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Research sheds more light on Singaporeans in chronic debt

Jun 2015    

The research study also revealed that, contrary to popular belief, these families in chronic debt are primarily intact families with four or five family members in the household, making up 69 per cent of the programme participants.

 

A significant majority of Singaporeans in chronic debt have $100 or less in savings, a research study by Methodist Welfare Services (MWS) found out. The study aimed to understand the impact of the Family Development Programme (FDP) on its beneficiaries. FDP helps families in chronic debt reduce their debt by doing a dollar-fordollar matching for the amounts that the families pay to reduce their arrears.

 

As part of the research, 72 clients from MWS’ three family service centres (FSCs), namely Covenant, Daybreak and Tampines, were profiled.

 

Other than the low level of savings which covered 90 per cent of the participants, the profiling also revealed that a majority of these arrears – 94 per cent – were current consumption debts dated back for more than a year.

 

These are “worrying findings”, said Mrs Cindy Ng-Tay, Assistant Director of Covenant FSC, who was part of the core research team. “They won’t have that cushion against crises such as unexpected loss of income or unexpected debts.”

 

The research study also revealed that, contrary to popular belief, these families in chronic debt are primarily intact families with four or five family members in the household, making up 69 per cent of the programme participants.

 

They are also employed. The majority of the participants – 61 per cent – have either a full-time or part-time job. The programme was piloted for a year to help families in chronic debt increase their net worth by reducing their debts and building their assets.

 

The amount of money these families pay towards their arrears will be matched by MWS. On top of the matching, they are also taught financial skills such as budgeting.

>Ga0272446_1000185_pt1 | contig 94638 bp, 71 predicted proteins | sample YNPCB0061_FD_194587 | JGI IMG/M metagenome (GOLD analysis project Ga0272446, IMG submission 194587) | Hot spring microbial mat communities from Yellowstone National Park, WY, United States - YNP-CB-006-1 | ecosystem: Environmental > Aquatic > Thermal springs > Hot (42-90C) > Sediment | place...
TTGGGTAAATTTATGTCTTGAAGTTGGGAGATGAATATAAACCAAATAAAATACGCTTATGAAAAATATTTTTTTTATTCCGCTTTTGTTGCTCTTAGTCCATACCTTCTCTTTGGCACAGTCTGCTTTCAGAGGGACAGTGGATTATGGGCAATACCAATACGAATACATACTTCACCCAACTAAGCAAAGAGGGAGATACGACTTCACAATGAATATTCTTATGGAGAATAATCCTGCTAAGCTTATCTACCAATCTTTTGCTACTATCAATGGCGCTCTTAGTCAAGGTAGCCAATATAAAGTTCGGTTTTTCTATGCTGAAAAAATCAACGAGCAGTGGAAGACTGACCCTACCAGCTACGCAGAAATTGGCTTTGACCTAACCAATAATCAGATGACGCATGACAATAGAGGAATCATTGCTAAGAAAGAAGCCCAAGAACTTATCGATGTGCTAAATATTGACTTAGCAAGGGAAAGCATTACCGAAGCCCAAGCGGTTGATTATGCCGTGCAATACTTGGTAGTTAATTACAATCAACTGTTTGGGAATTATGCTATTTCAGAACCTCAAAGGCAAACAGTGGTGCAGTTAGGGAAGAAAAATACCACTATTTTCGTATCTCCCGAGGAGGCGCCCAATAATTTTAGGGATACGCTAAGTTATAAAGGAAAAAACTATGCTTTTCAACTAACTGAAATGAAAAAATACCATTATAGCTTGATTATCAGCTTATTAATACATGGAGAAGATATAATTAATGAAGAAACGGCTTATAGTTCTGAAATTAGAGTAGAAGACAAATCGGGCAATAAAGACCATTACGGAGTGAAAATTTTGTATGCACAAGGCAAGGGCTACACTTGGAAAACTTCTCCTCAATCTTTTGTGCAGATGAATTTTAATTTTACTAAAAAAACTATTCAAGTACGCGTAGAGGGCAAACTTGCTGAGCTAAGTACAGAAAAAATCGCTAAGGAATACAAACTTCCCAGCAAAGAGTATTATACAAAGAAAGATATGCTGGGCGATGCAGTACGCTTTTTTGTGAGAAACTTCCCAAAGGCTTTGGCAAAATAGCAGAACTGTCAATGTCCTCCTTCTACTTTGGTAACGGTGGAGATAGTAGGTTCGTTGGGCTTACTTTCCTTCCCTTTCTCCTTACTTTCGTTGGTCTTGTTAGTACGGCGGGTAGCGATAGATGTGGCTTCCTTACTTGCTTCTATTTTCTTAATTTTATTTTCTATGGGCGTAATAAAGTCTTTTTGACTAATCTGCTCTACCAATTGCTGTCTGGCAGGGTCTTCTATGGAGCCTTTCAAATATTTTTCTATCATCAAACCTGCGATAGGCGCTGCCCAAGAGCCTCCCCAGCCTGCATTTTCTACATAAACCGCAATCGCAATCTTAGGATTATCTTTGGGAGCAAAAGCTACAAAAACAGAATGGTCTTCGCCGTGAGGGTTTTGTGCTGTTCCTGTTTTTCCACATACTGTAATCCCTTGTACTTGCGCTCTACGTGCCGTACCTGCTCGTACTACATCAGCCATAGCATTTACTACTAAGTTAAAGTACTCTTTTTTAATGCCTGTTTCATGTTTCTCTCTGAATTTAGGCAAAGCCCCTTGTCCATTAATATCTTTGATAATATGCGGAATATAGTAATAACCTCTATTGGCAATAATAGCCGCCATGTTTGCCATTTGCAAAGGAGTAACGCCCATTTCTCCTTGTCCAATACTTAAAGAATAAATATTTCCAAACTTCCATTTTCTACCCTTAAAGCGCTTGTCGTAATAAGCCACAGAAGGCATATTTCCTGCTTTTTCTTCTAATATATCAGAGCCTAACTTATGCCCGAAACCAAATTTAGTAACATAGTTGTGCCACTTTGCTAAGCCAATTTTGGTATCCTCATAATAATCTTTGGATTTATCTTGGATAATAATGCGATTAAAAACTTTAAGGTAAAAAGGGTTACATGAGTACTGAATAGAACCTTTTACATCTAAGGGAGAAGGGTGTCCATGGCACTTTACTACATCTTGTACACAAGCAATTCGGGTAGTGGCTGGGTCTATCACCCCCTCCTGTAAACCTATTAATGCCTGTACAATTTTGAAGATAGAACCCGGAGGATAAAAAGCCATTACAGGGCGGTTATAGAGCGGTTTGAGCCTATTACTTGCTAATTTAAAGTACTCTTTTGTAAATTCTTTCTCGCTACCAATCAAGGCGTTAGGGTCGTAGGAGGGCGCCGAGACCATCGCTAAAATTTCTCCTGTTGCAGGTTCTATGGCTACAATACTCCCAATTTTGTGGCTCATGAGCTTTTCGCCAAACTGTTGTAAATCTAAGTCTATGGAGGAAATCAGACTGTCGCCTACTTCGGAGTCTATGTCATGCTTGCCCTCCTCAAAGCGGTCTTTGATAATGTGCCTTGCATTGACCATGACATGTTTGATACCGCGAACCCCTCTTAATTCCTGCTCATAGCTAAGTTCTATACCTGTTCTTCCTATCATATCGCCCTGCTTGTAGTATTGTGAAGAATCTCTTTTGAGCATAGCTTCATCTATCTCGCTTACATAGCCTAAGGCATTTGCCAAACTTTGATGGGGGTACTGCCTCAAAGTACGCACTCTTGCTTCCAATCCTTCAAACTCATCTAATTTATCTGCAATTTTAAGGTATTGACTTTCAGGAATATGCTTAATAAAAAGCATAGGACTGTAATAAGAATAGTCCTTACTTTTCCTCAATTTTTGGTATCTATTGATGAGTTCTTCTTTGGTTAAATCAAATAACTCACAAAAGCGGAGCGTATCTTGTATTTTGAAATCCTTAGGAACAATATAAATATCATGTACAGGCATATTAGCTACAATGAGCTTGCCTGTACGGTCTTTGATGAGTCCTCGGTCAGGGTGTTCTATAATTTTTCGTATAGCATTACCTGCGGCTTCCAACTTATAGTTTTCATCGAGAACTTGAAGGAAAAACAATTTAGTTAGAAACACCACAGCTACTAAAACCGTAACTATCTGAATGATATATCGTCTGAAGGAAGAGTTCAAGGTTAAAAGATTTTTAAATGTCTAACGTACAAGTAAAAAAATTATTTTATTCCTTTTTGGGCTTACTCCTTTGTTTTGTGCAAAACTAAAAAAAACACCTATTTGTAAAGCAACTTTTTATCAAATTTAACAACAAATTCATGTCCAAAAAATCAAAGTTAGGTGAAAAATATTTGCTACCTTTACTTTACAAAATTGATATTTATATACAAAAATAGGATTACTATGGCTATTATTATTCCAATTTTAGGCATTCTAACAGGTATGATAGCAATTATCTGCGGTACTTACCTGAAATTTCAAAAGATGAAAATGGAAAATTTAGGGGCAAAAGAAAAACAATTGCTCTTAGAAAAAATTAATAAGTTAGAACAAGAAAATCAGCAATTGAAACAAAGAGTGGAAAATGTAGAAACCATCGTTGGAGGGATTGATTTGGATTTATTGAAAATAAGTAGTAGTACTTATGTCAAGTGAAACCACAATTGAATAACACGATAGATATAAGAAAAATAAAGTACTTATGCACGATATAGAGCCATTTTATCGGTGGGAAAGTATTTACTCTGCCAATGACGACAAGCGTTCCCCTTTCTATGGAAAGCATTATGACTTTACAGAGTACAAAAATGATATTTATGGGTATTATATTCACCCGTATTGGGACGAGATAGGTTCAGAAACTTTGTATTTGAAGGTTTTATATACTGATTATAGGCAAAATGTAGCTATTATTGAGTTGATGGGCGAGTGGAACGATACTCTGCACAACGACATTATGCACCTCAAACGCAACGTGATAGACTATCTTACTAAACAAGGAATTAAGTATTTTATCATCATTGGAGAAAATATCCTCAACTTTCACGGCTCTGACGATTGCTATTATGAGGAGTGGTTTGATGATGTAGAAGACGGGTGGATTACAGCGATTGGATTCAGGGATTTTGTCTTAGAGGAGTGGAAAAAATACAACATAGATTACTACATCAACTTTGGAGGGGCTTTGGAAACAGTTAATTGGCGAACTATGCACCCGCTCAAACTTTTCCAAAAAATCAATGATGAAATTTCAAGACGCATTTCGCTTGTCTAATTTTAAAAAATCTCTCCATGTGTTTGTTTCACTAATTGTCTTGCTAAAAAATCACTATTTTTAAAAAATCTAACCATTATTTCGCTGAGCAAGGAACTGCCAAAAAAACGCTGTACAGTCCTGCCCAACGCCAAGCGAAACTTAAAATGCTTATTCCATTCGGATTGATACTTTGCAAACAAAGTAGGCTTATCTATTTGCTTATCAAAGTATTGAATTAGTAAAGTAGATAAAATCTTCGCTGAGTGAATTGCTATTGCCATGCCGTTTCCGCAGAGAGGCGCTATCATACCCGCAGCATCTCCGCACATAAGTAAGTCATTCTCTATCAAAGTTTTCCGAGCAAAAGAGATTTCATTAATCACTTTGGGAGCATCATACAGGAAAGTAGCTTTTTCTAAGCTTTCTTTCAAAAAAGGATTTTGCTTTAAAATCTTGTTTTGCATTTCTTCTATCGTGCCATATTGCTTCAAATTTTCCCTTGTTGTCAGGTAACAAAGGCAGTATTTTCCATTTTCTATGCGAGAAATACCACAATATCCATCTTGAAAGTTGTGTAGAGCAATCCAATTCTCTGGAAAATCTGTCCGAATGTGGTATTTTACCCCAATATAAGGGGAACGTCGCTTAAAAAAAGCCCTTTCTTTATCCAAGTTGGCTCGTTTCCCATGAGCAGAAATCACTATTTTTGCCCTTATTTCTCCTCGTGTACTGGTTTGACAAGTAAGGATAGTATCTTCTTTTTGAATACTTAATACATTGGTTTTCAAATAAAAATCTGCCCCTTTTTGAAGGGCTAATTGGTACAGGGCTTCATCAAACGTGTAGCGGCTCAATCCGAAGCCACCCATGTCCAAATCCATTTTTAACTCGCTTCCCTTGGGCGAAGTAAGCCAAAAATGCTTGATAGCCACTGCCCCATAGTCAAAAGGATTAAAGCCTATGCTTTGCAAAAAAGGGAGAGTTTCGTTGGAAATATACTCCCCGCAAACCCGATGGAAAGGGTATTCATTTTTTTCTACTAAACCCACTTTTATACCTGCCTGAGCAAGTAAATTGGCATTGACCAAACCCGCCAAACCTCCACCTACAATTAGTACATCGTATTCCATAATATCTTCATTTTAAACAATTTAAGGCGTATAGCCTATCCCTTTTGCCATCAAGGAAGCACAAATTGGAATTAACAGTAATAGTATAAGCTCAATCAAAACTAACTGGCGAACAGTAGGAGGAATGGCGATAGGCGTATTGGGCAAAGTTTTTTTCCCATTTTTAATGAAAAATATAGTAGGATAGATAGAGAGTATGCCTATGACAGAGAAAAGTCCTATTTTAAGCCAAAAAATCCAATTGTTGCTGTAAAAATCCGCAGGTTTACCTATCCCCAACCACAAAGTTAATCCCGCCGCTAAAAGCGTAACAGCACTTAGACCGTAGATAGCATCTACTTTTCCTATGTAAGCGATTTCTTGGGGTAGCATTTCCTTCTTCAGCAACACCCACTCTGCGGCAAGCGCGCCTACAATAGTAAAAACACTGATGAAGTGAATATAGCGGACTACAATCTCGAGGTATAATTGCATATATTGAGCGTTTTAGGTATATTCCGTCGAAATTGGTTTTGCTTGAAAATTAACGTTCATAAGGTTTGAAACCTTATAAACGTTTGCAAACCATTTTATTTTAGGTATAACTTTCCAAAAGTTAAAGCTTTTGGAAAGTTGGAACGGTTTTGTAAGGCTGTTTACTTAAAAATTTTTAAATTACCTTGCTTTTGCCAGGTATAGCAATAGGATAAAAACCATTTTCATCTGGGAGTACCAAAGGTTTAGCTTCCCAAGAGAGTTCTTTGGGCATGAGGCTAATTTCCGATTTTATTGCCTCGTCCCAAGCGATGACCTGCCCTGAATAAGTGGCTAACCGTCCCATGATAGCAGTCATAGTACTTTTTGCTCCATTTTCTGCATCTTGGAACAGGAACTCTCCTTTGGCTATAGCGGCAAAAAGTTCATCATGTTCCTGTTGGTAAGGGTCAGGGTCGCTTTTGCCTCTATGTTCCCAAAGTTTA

After the year-long pilot programme, the total arrears of the families that were helped went down, and their average net worth increased by nearly $2,500. The 34 families which received debt co-payments reduced their total arrears by about $81,000, from $256,000 originally.

 

In contrast, the control group of the other 34 families that did not receive debt co-payments increased their arrears, while their average net worth increased by just over $500. Their total arrears increased by $18,000, from $276,000 originally.

 

The bulk of the arrears were for activities of daily living, such as utilities, service and conservancy, rent, telephone bills and furniture hire-purchase.

 

Despite the amount reduced, more research needs to be done to determine statistical significance.

 

Mrs Jenny Bong, MWS’ Group Executive Director, said: “We embarked on this journey to better understand the people we are helping, and to learn exactly what worked, and what did not. The insights we get will help MWS recalibrate and enhance our debt management programme to help people struggling with chronic debt.

 

“Currently, there is no concrete data available on the profile of poverty and debt. With a complex problem like chronic debt, it is important to understand the triggers and the efficacy of current strategies before we can begin to see significant results from our interventions,” she noted.

 

The Family Development Programme is one component of MWS’ integrated debt management programme to help clients tackle chronic debt.

 

As part of the Golden Jubilee of Singapore’s Independence (SG50), and the 130th anniversary of The Methodist Church in Singapore (MCS 130), MWS also launched the ‘Getting Out Of Debt’ (GOOD) Programme, which will help 850 low-income families clear an average of $2,000 of chronic debt each. The initiative aims to give these families a fresh start so that they can take concrete steps out of poverty.

 

DONATE – to help give a fresh start to families trapped in chronic debt – visit www.mws.org.sg/donate

SIGN UP – for MWS’ Wheels for GOOD event (refer P2 of this issue) to raise funds for the GOOD programme.

Chuang Bing Han is Web Editor (Communications and Fundraising) at Methodist Welfare Services.

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